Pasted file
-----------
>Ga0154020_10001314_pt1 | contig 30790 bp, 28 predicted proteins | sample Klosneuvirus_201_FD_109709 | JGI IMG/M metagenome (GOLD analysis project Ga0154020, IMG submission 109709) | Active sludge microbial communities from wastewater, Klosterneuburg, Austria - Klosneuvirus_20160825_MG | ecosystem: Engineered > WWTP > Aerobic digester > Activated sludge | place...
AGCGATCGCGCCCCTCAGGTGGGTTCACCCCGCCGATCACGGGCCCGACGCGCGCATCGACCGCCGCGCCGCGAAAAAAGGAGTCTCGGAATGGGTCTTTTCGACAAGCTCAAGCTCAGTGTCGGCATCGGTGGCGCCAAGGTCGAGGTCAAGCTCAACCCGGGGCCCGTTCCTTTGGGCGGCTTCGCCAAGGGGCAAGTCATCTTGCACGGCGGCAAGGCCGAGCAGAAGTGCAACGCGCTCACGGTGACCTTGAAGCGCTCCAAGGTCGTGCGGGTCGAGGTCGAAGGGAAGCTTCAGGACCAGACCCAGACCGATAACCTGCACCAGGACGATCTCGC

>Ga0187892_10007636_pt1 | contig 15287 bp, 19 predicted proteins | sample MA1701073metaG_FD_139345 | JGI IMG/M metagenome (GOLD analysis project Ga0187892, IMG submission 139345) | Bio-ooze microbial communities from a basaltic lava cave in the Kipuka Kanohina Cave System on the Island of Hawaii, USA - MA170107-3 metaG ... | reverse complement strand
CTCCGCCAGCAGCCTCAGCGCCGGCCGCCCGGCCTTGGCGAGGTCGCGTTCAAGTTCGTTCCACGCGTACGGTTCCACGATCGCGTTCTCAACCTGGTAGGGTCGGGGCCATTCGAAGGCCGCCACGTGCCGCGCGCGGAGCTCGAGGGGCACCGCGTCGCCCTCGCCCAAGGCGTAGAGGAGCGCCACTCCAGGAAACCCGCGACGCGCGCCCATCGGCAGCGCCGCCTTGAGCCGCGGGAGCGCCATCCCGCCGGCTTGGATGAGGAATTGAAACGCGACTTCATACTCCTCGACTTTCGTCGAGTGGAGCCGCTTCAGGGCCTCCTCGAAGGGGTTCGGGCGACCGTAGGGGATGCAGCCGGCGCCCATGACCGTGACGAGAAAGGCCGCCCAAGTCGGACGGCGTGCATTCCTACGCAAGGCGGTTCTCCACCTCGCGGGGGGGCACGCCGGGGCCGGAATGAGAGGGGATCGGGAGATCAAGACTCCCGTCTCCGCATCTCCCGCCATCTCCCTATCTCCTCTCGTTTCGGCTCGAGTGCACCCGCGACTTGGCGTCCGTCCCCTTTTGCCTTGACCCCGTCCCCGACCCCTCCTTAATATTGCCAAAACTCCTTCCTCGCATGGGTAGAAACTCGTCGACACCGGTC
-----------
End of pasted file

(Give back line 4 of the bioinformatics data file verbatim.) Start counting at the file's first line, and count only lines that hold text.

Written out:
CTCCGCCAGCAGCCTCAGCGCCGGCCGCCCGGCCTTGGCGAGGTCGCGTTCAAGTTCGTTCCACGCGTACGGTTCCACGATCGCGTTCTCAACCTGGTAGGGTCGGGGCCATTCGAAGGCCGCCACGTGCCGCGCGCGGAGCTCGAGGGGCACCGCGTCGCCCTCGCCCAAGGCGTAGAGGAGCGCCACTCCAGGAAACCCGCGACGCGCGCCCATCGGCAGCGCCGCCTTGAGCCGCGGGAGCGCCATCCCGCCGGCTTGGATGAGGAATTGAAACGCGACTTCATACTCCTCGACTTTCGTCGAGTGGAGCCGCTTCAGGGCCTCCTCGAAGGGGTTCGGGCGACCGTAGGGGATGCAGCCGGCGCCCATGACCGTGACGAGAAAGGCCGCCCAAGTCGGACGGCGTGCATTCCTACGCAAGGCGGTTCTCCACCTCGCGGGGGGGCACGCCGGGGCCGGAATGAGAGGGGATCGGGAGATCAAGACTCCCGTCTCCGCATCTCCCGCCATCTCCCTATCTCCTCTCGTTTCGGCTCGAGTGCACCCGCGACTTGGCGTCCGTCCCCTTTTGCCTTGACCCCGTCCCCGACCCCTCCTTAATATTGCCAAAACTCCTTCCTCGCATGGGTAGAAACTCGTCGACACCGGTC